Driven to succeed

Lisa McLeish is smashing stereotypes. 176860 Picture: STEWART CHAMBERS

By Bonny Burrows

Lisa McLeish will not be defined by her disabilities.
The 36-year-old Pakenham woman – who has cerebral palsy, epilepsy and mild autism – is smashing stereotypes and the misconception people with a disability “need to sit at home”.
Ms McLeish will be one of 18 baton bearers to carry the Queen’s Baton around Frankston’s waterfront on 11 February in the lead-up to this year’s Commonwealth Games.
The following month, she’s off on the trip of a lifetime with her sister Kylie to Hong Kong.
It’s a big feat for a woman who was told at three she would never walk or talk, and she couldn’t be more excited.
A top ten-pin bowler, Ms McLeish saw an advertisement calling for expressions of interest for people wanted to carry the Queen’s Baton.
“I thought, I’m as good as everyone else, so why not?” Ms McLeish said.
“I’ve always been told by my (late) mum, it doesn’t matter if you have a disability or not, you follow your dreams.”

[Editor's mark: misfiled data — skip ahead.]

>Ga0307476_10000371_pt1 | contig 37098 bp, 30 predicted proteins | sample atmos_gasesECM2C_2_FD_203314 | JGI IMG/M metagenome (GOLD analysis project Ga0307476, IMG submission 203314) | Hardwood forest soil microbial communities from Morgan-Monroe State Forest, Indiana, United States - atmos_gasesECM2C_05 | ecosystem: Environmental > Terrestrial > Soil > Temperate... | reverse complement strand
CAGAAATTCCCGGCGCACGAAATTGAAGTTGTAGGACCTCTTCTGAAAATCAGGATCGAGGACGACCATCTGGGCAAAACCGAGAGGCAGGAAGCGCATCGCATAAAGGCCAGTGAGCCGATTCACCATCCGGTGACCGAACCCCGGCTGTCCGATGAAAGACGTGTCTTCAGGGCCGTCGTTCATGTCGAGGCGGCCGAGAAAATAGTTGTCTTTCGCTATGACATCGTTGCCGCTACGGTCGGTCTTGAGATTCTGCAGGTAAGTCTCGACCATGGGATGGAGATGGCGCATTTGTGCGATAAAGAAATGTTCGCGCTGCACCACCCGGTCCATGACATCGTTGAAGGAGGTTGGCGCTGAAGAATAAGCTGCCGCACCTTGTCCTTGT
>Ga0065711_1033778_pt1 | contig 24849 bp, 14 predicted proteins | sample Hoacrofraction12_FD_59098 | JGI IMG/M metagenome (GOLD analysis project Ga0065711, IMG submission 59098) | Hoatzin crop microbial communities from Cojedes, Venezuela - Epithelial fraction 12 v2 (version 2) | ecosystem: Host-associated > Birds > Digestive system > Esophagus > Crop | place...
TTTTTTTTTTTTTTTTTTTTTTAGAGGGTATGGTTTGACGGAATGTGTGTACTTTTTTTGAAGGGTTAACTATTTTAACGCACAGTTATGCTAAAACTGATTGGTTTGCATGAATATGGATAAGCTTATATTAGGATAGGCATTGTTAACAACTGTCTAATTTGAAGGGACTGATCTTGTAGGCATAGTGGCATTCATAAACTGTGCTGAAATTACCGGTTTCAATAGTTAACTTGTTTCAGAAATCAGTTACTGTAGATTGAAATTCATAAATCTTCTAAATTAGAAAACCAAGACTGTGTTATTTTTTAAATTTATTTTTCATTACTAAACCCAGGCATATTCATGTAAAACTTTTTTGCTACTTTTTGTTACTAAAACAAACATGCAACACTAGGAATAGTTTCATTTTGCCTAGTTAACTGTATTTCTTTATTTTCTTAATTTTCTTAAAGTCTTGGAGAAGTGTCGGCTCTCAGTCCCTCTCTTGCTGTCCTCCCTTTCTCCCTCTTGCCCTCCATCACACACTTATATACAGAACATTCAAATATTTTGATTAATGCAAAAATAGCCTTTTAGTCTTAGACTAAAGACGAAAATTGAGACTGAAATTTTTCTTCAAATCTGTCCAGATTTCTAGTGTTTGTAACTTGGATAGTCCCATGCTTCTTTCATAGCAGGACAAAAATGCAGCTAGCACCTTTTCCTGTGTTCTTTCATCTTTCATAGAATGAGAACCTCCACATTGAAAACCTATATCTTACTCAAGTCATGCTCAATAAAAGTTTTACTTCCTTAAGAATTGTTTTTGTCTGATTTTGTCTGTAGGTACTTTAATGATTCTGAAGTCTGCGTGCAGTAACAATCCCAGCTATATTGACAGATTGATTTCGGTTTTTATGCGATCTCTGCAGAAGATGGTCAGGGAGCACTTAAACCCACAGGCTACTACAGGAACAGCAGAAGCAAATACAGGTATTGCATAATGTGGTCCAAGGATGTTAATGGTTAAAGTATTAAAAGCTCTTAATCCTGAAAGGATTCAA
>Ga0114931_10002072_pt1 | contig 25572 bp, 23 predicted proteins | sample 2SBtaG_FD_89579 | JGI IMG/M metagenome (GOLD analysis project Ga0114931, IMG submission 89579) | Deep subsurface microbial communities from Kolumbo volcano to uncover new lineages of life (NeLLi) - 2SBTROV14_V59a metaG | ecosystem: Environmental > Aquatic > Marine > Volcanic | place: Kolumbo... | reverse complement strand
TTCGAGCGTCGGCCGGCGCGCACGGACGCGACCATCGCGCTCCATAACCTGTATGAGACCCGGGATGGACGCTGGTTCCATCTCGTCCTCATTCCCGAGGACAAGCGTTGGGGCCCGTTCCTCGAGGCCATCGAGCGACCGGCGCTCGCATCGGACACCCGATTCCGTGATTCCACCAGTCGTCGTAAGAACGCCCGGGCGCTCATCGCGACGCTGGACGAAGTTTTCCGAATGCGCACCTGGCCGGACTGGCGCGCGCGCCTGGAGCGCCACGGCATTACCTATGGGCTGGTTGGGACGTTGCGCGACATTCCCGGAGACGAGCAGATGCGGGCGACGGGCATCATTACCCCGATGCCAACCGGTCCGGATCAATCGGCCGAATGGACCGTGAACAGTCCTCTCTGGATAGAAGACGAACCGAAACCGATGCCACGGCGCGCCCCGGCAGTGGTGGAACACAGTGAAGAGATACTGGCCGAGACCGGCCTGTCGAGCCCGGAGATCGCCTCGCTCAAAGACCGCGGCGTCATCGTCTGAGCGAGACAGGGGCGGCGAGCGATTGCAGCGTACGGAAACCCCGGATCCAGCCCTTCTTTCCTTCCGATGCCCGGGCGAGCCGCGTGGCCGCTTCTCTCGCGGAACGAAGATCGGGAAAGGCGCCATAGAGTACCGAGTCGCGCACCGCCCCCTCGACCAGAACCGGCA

After an anxious three month application wait, which saw Ms McLeish “check my email every second day”, she received the good news.
“I’m so excited. Every Sunday I do a countdown of how many weeks left,” she said.
While her uniform is “top-secret,” Ms McLeish did reveal how she was preparing for the big day.
“I do a lot of weights with eight pound and 10 pound bowling balls,” she said.
“They also say you can carry a five litre bottle of coke or water around to practice, but I think I’ll be right. I’ve got this.”
Ms McLeish will tragically walk the relay just two months after her mother’s death.
However, she said her mother would be with her every step of the way.
“We’ll go over and see mum (at the cemetery) beforehand. And she’s represented on my necklace, all my family will be there cheering me on,” Ms McLeish said.
“I’m looking forward to going out and celebrating the day.”
Ms McLeish said she hoped that by participating in the relay she would inspire other people with a disability to chase their dreams.
“I’ve always been encouraged to follow what I want to do, to not let anyone tell me I can’t do that,” she said.
“People with a disability don’t need to sit at home; you can go out and do everything. I hope I prove that to others.”